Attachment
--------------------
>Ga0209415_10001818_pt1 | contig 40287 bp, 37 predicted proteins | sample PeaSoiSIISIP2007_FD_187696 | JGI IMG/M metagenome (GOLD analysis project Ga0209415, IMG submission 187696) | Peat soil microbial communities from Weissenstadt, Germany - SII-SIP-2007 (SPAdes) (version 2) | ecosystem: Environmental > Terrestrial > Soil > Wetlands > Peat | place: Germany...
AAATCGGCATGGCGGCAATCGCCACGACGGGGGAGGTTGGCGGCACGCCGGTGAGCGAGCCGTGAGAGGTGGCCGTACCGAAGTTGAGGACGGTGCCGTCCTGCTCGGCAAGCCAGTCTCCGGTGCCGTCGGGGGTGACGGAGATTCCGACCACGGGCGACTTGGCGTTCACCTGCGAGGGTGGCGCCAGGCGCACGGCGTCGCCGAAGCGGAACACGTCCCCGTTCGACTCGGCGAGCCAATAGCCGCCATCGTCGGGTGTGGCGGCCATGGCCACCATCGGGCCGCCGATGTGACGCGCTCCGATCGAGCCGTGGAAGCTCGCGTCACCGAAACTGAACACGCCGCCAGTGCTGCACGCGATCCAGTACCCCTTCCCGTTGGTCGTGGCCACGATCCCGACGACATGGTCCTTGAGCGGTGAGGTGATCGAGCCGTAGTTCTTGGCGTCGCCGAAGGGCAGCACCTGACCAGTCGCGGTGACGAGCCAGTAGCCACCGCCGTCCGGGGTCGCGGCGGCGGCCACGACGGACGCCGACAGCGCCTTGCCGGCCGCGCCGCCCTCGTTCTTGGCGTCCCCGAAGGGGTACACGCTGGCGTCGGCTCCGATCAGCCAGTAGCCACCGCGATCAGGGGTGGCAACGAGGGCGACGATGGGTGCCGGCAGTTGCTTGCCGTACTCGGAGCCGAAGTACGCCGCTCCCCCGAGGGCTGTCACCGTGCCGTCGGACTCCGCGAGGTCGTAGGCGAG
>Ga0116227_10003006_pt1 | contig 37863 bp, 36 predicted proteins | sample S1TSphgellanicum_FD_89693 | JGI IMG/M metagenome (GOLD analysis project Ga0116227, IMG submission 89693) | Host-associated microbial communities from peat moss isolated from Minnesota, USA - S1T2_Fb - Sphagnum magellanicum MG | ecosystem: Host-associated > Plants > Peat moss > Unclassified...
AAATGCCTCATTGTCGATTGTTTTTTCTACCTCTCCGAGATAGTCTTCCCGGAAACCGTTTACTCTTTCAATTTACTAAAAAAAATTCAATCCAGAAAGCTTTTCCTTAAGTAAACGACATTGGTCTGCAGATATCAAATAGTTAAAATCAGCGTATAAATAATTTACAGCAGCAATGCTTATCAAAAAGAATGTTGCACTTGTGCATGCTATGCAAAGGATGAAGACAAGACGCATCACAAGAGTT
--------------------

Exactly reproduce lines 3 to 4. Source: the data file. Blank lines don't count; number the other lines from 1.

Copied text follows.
>Ga0116227_10003006_pt1 | contig 37863 bp, 36 predicted proteins | sample S1TSphgellanicum_FD_89693 | JGI IMG/M metagenome (GOLD analysis project Ga0116227, IMG submission 89693) | Host-associated microbial communities from peat moss isolated from Minnesota, USA - S1T2_Fb - Sphagnum magellanicum MG | ecosystem: Host-associated > Plants > Peat moss > Unclassified...
AAATGCCTCATTGTCGATTGTTTTTTCTACCTCTCCGAGATAGTCTTCCCGGAAACCGTTTACTCTTTCAATTTACTAAAAAAAATTCAATCCAGAAAGCTTTTCCTTAAGTAAACGACATTGGTCTGCAGATATCAAATAGTTAAAATCAGCGTATAAATAATTTACAGCAGCAATGCTTATCAAAAAGAATGTTGCACTTGTGCATGCTATGCAAAGGATGAAGACAAGACGCATCACAAGAGTT